Following the popularity of J. Drew Lanham’s “9 Rules” article, he published The Home Place: Memoirs of a Colored Man’s Love Affair with Nature in 2016, a gorgeous look into his family’s legacy of land stewardship in South Carolina and, ultimately, a poetic study on what it means to share community with nature. It’s one of many titles that confirm that the relationship that BIPOC have with the outdoors is nothing new. “Birds and other wildlife are all around us even in the heart of the most concrete of jungles,” wrote Dave Lindo in last year’s release, How to Be an Urban Birder, the first urban guide to birdwatching. “You just have to look up!” Lindo drew from his experiences in just walking around the busiest streets of London with a pair of binoculars in hand and now leads urban birding tours and courses internationally.
It’s a read that environmental educator Tiffany Adams enjoys, and a notion that she embraces—birding may well be one of the most accessible wildlife-related past times, she says, telling the Seattle Audobon that, “Birds are everywhere; therefore, birding is for everyone.” A born-and-raised New Yorker, Adams told YES! magazine earlier this year that “not too many people saw the value of birding in the projects,” in the Manhattan neighborhood of Chelsea, where she grew up. “But when they’re migrating, birds don’t say, ‘Oh no, those are the projects, I’m going to go to Central Park.’”
All these folks, along with their books, efforts, and organizations, have laid the groundwork for a new generation of diverse wildlife-lovers who are coming into an established community while still contending with the whiteness of the field. Wild Diversity, a Portland-based organization, “focuses on reinvesting in community knowledge expansion in stewardship, outdoor education programming, and skillshare centering Black, Indigenous People of Color (BIPOC) and LGBTQ+ communities through decolonized stewardship,” as described on their website. They lead birding excursions around Mt. Hood exclusively for BIPOC and/or queer and trans folks. In New York City, the first Feminist Bird Club chapter was founded in 2016, aiming to promote intersectionality within the birdwatching community. Through their work, they’ve raised funds for the Movement for Black Lives and the New York Abortion Access Fund, and have since branched out to Chicago, Boston, Buenos Aires, and other cities.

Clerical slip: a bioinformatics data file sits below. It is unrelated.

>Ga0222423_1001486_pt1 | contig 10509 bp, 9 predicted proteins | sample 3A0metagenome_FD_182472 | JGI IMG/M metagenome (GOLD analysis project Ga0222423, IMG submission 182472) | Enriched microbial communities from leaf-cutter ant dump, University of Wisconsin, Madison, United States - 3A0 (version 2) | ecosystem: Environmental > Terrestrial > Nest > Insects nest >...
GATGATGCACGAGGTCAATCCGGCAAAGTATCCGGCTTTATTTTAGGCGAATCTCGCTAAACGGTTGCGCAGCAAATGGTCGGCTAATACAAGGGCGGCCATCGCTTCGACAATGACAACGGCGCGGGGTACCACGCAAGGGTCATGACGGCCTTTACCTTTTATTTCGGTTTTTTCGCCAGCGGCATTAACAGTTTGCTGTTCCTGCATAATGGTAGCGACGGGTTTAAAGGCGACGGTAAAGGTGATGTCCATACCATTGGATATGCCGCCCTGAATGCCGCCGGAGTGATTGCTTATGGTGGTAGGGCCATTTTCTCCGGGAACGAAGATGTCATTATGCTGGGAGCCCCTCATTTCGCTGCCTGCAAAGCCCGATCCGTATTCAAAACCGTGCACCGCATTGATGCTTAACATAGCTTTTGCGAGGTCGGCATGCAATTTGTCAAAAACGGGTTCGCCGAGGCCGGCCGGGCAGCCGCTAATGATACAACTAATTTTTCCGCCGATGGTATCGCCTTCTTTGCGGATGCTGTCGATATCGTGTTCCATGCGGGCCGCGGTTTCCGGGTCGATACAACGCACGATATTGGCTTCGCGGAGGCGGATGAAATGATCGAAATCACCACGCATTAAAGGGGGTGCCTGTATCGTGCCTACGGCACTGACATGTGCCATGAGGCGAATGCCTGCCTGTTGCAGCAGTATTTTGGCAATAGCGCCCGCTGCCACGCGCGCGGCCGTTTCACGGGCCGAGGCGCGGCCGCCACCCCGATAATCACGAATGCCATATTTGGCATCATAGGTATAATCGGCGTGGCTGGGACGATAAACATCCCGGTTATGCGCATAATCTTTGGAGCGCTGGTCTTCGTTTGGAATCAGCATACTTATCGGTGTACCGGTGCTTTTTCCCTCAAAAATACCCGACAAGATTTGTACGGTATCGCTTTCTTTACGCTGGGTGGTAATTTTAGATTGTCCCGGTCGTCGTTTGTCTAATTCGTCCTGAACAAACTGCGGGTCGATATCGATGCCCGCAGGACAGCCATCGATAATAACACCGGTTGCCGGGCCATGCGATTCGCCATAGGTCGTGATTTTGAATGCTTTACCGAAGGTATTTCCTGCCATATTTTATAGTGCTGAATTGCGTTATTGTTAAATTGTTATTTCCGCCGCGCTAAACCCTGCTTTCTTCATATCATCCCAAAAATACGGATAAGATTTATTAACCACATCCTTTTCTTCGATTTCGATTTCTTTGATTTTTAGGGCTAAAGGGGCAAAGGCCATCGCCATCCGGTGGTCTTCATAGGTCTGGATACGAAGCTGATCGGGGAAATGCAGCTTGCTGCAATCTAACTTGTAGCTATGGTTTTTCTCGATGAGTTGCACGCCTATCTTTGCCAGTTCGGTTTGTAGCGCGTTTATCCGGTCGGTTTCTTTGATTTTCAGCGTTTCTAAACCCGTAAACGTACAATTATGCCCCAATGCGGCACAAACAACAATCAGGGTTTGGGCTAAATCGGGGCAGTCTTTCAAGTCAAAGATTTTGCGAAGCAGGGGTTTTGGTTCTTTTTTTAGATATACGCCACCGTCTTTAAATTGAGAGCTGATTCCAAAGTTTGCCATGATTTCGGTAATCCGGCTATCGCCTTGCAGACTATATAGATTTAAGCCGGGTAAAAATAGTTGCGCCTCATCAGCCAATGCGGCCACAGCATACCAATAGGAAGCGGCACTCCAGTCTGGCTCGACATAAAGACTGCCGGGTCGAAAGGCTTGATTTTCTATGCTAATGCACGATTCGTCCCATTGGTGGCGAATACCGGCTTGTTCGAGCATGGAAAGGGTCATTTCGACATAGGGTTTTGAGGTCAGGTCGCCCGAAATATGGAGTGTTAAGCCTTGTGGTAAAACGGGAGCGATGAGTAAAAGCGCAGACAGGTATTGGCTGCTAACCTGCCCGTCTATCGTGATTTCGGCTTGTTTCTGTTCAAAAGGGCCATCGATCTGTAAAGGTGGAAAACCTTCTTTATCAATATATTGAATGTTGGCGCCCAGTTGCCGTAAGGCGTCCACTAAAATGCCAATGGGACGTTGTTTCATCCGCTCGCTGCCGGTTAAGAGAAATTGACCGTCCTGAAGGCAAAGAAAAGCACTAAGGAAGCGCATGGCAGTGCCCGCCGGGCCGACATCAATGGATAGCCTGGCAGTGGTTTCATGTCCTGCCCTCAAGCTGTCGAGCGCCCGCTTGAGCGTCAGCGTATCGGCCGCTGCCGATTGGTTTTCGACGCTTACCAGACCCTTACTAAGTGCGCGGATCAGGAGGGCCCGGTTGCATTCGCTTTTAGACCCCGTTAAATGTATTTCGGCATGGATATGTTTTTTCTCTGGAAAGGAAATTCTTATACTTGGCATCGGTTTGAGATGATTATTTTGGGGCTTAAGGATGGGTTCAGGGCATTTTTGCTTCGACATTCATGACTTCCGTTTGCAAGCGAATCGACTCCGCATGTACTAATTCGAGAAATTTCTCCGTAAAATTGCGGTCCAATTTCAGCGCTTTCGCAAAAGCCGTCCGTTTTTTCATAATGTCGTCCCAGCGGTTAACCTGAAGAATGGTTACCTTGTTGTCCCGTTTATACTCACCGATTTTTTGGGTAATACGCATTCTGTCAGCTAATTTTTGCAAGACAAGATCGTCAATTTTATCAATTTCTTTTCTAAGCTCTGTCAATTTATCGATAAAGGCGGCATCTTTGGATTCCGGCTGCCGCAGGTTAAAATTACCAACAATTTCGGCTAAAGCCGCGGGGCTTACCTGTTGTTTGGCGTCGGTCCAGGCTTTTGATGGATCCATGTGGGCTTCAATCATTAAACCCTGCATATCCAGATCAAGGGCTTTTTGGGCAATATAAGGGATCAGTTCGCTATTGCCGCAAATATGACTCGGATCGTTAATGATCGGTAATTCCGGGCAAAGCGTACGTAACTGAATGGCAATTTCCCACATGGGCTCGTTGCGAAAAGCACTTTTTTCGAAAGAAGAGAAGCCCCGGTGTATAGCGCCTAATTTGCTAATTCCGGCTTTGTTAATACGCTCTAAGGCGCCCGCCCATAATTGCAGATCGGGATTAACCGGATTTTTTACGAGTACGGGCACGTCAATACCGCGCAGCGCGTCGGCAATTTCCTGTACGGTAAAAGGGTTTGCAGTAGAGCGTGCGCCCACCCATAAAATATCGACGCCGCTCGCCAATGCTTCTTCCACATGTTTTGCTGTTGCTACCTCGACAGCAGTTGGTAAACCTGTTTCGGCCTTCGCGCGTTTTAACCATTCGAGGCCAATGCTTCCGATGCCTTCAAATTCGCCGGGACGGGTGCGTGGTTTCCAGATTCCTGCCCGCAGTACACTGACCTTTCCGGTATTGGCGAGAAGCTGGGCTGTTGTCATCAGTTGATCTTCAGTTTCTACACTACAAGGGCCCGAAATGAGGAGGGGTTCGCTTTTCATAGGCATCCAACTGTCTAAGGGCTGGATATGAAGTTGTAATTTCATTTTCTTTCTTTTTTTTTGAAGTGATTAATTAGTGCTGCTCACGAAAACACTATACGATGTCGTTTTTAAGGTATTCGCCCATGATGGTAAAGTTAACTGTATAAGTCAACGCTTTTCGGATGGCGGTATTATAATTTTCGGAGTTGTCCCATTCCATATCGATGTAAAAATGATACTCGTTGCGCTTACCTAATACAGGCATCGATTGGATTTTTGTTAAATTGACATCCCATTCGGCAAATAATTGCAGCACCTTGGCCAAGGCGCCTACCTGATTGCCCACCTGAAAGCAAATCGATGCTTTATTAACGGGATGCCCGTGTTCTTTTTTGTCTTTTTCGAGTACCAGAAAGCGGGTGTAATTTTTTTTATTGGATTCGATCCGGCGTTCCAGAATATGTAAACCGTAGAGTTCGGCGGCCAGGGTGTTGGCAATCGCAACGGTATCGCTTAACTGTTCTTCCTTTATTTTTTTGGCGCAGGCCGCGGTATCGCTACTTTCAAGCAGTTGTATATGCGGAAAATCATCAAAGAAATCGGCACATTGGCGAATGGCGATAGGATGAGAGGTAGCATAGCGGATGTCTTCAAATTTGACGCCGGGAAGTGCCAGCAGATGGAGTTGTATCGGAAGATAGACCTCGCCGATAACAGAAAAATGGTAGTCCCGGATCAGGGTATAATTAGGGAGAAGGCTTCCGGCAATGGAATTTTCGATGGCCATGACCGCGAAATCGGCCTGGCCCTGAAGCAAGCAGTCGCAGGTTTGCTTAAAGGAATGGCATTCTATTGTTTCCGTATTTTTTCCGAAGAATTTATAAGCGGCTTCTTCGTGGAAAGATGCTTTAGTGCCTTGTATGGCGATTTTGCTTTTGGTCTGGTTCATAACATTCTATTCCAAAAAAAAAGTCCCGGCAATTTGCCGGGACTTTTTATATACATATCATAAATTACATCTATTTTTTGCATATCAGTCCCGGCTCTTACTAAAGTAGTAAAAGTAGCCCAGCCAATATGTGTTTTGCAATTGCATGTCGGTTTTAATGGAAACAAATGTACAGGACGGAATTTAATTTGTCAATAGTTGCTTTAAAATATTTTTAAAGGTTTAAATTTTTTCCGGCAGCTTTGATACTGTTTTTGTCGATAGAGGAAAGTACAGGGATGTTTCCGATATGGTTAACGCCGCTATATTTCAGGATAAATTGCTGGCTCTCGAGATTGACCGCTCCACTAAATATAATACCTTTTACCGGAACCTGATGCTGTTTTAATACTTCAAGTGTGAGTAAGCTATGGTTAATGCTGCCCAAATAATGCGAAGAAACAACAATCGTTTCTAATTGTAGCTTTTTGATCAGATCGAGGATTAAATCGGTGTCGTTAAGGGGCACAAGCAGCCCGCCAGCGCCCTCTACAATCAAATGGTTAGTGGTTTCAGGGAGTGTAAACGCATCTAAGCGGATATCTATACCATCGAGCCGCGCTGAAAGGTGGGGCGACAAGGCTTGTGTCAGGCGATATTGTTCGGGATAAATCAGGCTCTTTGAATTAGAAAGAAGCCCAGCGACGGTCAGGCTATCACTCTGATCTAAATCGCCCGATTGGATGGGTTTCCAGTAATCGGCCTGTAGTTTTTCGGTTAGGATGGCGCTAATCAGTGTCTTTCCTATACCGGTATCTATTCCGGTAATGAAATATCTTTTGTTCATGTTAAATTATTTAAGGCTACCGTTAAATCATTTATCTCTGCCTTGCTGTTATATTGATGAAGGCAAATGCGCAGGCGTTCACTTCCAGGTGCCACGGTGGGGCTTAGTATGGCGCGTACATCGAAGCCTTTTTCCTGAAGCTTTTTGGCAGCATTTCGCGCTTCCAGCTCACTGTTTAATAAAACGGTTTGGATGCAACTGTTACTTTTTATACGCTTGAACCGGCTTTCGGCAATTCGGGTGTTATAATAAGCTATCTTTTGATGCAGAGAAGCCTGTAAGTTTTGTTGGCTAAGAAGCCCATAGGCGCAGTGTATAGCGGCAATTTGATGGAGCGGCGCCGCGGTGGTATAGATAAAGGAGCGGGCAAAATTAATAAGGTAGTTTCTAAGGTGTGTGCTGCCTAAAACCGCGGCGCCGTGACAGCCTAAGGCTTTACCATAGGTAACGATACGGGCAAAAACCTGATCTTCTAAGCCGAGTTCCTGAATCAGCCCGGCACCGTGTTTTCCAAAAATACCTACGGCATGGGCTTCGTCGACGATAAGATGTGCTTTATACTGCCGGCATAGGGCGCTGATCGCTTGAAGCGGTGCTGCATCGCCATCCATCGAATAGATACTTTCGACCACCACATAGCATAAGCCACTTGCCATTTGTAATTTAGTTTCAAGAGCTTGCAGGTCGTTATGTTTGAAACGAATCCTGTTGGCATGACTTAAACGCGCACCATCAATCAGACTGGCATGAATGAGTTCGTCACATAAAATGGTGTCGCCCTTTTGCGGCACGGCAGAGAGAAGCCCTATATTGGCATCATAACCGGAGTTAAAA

From books to social media to IRL meetups, and now TV, BIPOC birders are using varied mediums to get their communities outside.
Francis Mendoza, a Filipinx ranger with the East Bay Regional Parks District in California, uses Instagram to speak about environmental justice and to increase visibility of brown folks in leadership positions at organizations that involve the outdoors. “Despite this long storied history of [Filipinxs] working and being outdoors, I never saw our version of connecting to the outdoors represented anywhere on TV, movies or newspapers,” he wrote on the website Bay Nature earlier this year. He also professed that after decades of work within this industry, he’s finally begun to see a plethora of cultural diversity of all kinds in the natural spaces of the East Bay.